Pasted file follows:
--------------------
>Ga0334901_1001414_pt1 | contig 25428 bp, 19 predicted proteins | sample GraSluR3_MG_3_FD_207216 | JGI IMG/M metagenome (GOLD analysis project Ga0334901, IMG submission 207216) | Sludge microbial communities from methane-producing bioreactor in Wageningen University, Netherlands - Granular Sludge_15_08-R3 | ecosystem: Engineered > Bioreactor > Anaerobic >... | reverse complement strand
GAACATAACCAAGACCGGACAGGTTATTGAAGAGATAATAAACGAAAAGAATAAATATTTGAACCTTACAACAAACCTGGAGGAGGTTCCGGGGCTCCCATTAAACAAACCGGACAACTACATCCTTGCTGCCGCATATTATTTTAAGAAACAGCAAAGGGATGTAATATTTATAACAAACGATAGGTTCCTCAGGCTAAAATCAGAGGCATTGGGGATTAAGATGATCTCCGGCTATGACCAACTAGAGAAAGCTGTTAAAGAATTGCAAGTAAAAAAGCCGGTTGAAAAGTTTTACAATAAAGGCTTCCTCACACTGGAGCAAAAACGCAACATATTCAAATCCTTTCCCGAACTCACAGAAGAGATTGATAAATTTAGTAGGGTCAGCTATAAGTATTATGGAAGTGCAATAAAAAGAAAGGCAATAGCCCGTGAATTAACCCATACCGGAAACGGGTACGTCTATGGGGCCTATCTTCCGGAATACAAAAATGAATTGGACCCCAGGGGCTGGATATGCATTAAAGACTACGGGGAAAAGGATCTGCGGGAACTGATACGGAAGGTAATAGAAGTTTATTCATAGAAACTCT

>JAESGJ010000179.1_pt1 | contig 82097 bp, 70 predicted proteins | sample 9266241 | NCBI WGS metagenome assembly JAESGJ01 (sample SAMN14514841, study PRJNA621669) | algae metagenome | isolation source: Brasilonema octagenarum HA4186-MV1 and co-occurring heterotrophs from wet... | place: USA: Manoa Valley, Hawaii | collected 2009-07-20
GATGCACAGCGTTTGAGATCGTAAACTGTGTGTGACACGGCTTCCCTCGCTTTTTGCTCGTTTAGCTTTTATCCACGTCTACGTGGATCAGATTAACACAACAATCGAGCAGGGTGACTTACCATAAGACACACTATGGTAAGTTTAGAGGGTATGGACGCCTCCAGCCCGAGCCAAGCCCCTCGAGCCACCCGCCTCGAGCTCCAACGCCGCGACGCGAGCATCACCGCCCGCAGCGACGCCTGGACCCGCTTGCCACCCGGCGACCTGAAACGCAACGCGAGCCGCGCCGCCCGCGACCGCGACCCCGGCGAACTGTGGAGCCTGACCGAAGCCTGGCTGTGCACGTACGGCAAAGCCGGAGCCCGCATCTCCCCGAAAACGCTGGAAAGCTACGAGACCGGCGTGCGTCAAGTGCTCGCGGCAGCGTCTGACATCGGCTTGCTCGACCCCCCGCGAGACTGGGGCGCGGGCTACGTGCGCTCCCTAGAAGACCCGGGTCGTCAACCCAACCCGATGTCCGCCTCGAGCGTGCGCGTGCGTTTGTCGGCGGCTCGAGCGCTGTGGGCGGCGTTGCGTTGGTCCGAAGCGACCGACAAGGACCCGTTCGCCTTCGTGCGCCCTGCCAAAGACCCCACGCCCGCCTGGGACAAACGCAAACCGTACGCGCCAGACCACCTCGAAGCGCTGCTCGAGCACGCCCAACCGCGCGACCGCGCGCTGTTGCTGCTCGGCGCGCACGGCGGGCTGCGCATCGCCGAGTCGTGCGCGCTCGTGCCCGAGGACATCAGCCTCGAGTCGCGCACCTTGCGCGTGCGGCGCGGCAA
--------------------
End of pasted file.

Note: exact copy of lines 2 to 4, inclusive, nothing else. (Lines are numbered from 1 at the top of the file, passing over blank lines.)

GAACATAACCAAGACCGGACAGGTTATTGAAGAGATAATAAACGAAAAGAATAAATATTTGAACCTTACAACAAACCTGGAGGAGGTTCCGGGGCTCCCATTAAACAAACCGGACAACTACATCCTTGCTGCCGCATATTATTTTAAGAAACAGCAAAGGGATGTAATATTTATAACAAACGATAGGTTCCTCAGGCTAAAATCAGAGGCATTGGGGATTAAGATGATCTCCGGCTATGACCAACTAGAGAAAGCTGTTAAAGAATTGCAAGTAAAAAAGCCGGTTGAAAAGTTTTACAATAAAGGCTTCCTCACACTGGAGCAAAAACGCAACATATTCAAATCCTTTCCCGAACTCACAGAAGAGATTGATAAATTTAGTAGGGTCAGCTATAAGTATTATGGAAGTGCAATAAAAAGAAAGGCAATAGCCCGTGAATTAACCCATACCGGAAACGGGTACGTCTATGGGGCCTATCTTCCGGAATACAAAAATGAATTGGACCCCAGGGGCTGGATATGCATTAAAGACTACGGGGAAAAGGATCTGCGGGAACTGATACGGAAGGTAATAGAAGTTTATTCATAGAAACTCT

>JAESGJ010000179.1_pt1 | contig 82097 bp, 70 predicted proteins | sample 9266241 | NCBI WGS metagenome assembly JAESGJ01 (sample SAMN14514841, study PRJNA621669) | algae metagenome | isolation source: Brasilonema octagenarum HA4186-MV1 and co-occurring heterotrophs from wet... | place: USA: Manoa Valley, Hawaii | collected 2009-07-20
GATGCACAGCGTTTGAGATCGTAAACTGTGTGTGACACGGCTTCCCTCGCTTTTTGCTCGTTTAGCTTTTATCCACGTCTACGTGGATCAGATTAACACAACAATCGAGCAGGGTGACTTACCATAAGACACACTATGGTAAGTTTAGAGGGTATGGACGCCTCCAGCCCGAGCCAAGCCCCTCGAGCCACCCGCCTCGAGCTCCAACGCCGCGACGCGAGCATCACCGCCCGCAGCGACGCCTGGACCCGCTTGCCACCCGGCGACCTGAAACGCAACGCGAGCCGCGCCGCCCGCGACCGCGACCCCGGCGAACTGTGGAGCCTGACCGAAGCCTGGCTGTGCACGTACGGCAAAGCCGGAGCCCGCATCTCCCCGAAAACGCTGGAAAGCTACGAGACCGGCGTGCGTCAAGTGCTCGCGGCAGCGTCTGACATCGGCTTGCTCGACCCCCCGCGAGACTGGGGCGCGGGCTACGTGCGCTCCCTAGAAGACCCGGGTCGTCAACCCAACCCGATGTCCGCCTCGAGCGTGCGCGTGCGTTTGTCGGCGGCTCGAGCGCTGTGGGCGGCGTTGCGTTGGTCCGAAGCGACCGACAAGGACCCGTTCGCCTTCGTGCGCCCTGCCAAAGACCCCACGCCCGCCTGGGACAAACGCAAACCGTACGCGCCAGACCACCTCGAAGCGCTGCTCGAGCACGCCCAACCGCGCGACCGCGCGCTGTTGCTGCTCGGCGCGCACGGCGGGCTGCGCATCGCCGAGTCGTGCGCGCTCGTGCCCGAGGACATCAGCCTCGAGTCGCGCACCTTGCGCGTGCGGCGCGGCAA